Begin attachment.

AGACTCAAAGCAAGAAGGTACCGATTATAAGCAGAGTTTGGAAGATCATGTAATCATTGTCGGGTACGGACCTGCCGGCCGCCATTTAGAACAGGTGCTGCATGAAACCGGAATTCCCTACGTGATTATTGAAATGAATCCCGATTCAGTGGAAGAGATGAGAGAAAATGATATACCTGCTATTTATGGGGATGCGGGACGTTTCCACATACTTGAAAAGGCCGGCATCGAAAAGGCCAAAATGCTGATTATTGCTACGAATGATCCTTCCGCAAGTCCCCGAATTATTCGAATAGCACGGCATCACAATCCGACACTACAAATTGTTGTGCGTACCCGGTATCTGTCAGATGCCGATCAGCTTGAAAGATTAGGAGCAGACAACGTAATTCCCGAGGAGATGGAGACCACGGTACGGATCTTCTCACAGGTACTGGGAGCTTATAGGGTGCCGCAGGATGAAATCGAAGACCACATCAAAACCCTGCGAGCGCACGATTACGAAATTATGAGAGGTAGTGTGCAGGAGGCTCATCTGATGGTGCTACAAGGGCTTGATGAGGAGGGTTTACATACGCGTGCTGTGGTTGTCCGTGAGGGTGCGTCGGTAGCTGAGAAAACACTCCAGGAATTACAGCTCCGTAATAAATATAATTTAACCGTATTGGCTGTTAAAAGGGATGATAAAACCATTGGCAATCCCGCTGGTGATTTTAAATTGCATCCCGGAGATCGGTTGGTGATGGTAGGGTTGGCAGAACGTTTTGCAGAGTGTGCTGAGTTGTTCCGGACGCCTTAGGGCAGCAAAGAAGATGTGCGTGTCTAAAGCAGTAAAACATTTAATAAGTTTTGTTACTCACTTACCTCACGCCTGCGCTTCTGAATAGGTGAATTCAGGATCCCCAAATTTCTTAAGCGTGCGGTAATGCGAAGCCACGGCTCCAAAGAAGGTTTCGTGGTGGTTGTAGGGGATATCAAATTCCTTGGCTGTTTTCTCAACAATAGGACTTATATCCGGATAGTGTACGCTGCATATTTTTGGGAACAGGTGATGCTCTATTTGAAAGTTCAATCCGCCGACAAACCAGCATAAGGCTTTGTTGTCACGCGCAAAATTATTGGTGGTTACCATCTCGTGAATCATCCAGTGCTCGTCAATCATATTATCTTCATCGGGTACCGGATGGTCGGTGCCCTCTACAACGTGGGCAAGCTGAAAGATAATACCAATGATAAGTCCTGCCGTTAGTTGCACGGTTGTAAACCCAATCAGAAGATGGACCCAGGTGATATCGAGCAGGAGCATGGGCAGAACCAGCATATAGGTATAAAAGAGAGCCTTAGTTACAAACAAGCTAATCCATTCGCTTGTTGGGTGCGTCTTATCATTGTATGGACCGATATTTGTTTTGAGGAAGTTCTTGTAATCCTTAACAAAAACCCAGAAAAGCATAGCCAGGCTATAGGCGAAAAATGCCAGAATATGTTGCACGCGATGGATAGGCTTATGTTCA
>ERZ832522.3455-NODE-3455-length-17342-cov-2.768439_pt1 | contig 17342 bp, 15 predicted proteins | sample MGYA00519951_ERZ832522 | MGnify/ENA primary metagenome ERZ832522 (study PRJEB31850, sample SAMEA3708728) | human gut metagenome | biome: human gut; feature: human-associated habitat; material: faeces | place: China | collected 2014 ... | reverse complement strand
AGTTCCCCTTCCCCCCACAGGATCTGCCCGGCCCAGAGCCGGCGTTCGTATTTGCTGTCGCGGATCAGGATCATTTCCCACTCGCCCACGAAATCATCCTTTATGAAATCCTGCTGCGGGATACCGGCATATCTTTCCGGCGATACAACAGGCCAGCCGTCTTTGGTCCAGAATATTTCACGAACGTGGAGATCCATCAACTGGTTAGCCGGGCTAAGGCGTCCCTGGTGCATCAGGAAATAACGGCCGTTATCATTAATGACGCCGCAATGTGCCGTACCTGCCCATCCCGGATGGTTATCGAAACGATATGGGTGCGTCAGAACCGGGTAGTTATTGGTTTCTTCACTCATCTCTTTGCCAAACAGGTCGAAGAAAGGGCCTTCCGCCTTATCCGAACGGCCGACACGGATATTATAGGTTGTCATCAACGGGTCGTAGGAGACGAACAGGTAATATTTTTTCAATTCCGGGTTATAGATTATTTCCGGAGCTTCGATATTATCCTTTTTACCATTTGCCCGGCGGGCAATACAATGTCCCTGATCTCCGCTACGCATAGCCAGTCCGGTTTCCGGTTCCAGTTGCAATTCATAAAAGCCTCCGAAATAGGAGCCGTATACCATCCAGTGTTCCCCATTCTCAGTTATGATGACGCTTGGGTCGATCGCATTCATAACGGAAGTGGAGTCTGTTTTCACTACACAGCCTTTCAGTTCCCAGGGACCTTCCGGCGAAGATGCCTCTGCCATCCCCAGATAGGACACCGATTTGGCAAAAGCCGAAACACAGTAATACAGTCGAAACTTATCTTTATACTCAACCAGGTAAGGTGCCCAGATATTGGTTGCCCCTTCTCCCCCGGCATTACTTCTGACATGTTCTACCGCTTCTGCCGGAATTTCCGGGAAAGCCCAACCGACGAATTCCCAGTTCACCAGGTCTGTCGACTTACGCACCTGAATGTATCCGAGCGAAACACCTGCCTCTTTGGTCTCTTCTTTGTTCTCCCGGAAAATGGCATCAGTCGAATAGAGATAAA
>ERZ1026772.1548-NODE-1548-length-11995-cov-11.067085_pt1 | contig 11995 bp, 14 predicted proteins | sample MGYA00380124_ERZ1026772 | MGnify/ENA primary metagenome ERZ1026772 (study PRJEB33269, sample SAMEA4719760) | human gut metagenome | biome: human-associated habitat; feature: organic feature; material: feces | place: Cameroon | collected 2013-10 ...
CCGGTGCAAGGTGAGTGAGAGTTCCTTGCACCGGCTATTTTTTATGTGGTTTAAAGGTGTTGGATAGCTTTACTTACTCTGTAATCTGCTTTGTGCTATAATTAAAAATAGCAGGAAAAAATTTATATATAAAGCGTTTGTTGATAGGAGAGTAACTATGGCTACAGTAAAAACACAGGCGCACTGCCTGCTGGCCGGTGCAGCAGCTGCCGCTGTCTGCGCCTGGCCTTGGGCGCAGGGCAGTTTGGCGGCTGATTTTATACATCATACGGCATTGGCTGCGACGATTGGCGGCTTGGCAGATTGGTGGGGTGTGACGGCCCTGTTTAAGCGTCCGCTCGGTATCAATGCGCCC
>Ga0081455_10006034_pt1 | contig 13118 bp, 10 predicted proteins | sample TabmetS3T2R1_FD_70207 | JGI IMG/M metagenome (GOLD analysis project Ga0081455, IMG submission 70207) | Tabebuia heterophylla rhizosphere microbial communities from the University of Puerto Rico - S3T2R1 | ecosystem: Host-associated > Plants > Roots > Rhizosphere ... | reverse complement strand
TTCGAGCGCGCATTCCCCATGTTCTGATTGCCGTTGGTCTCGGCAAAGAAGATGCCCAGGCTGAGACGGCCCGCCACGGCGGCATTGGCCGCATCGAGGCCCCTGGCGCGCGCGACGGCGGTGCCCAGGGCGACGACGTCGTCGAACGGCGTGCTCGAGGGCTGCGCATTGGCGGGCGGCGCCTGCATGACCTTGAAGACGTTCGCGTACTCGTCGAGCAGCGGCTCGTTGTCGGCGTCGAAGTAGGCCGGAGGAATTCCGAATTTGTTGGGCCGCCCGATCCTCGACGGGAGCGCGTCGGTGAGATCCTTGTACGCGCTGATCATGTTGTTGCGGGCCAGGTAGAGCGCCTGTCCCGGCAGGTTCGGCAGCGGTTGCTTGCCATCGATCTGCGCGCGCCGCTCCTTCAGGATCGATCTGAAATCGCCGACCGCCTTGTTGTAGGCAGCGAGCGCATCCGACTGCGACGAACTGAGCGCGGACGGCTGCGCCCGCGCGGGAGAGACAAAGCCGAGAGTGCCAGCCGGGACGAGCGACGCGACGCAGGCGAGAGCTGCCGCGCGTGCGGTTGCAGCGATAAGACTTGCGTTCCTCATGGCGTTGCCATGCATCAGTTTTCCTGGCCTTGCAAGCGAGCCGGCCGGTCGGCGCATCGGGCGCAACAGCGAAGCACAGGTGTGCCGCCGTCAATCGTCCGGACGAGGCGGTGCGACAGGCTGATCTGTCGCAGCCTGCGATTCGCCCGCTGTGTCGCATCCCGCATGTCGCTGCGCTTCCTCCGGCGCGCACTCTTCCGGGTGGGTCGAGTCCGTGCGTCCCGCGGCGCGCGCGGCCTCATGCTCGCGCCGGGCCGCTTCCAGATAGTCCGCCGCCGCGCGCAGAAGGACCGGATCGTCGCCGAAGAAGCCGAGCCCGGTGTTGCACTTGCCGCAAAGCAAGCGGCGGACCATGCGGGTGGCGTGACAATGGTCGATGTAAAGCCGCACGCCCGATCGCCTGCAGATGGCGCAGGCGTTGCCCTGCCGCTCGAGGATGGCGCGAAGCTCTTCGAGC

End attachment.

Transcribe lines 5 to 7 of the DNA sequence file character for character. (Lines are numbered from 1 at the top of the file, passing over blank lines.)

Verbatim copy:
CCGGTGCAAGGTGAGTGAGAGTTCCTTGCACCGGCTATTTTTTATGTGGTTTAAAGGTGTTGGATAGCTTTACTTACTCTGTAATCTGCTTTGTGCTATAATTAAAAATAGCAGGAAAAAATTTATATATAAAGCGTTTGTTGATAGGAGAGTAACTATGGCTACAGTAAAAACACAGGCGCACTGCCTGCTGGCCGGTGCAGCAGCTGCCGCTGTCTGCGCCTGGCCTTGGGCGCAGGGCAGTTTGGCGGCTGATTTTATACATCATACGGCATTGGCTGCGACGATTGGCGGCTTGGCAGATTGGTGGGGTGTGACGGCCCTGTTTAAGCGTCCGCTCGGTATCAATGCGCCC
>Ga0081455_10006034_pt1 | contig 13118 bp, 10 predicted proteins | sample TabmetS3T2R1_FD_70207 | JGI IMG/M metagenome (GOLD analysis project Ga0081455, IMG submission 70207) | Tabebuia heterophylla rhizosphere microbial communities from the University of Puerto Rico - S3T2R1 | ecosystem: Host-associated > Plants > Roots > Rhizosphere ... | reverse complement strand
TTCGAGCGCGCATTCCCCATGTTCTGATTGCCGTTGGTCTCGGCAAAGAAGATGCCCAGGCTGAGACGGCCCGCCACGGCGGCATTGGCCGCATCGAGGCCCCTGGCGCGCGCGACGGCGGTGCCCAGGGCGACGACGTCGTCGAACGGCGTGCTCGAGGGCTGCGCATTGGCGGGCGGCGCCTGCATGACCTTGAAGACGTTCGCGTACTCGTCGAGCAGCGGCTCGTTGTCGGCGTCGAAGTAGGCCGGAGGAATTCCGAATTTGTTGGGCCGCCCGATCCTCGACGGGAGCGCGTCGGTGAGATCCTTGTACGCGCTGATCATGTTGTTGCGGGCCAGGTAGAGCGCCTGTCCCGGCAGGTTCGGCAGCGGTTGCTTGCCATCGATCTGCGCGCGCCGCTCCTTCAGGATCGATCTGAAATCGCCGACCGCCTTGTTGTAGGCAGCGAGCGCATCCGACTGCGACGAACTGAGCGCGGACGGCTGCGCCCGCGCGGGAGAGACAAAGCCGAGAGTGCCAGCCGGGACGAGCGACGCGACGCAGGCGAGAGCTGCCGCGCGTGCGGTTGCAGCGATAAGACTTGCGTTCCTCATGGCGTTGCCATGCATCAGTTTTCCTGGCCTTGCAAGCGAGCCGGCCGGTCGGCGCATCGGGCGCAACAGCGAAGCACAGGTGTGCCGCCGTCAATCGTCCGGACGAGGCGGTGCGACAGGCTGATCTGTCGCAGCCTGCGATTCGCCCGCTGTGTCGCATCCCGCATGTCGCTGCGCTTCCTCCGGCGCGCACTCTTCCGGGTGGGTCGAGTCCGTGCGTCCCGCGGCGCGCGCGGCCTCATGCTCGCGCCGGGCCGCTTCCAGATAGTCCGCCGCCGCGCGCAGAAGGACCGGATCGTCGCCGAAGAAGCCGAGCCCGGTGTTGCACTTGCCGCAAAGCAAGCGGCGGACCATGCGGGTGGCGTGACAATGGTCGATGTAAAGCCGCACGCCCGATCGCCTGCAGATGGCGCAGGCGTTGCCCTGCCGCTCGAGGATGGCGCGAAGCTCTTCGAGC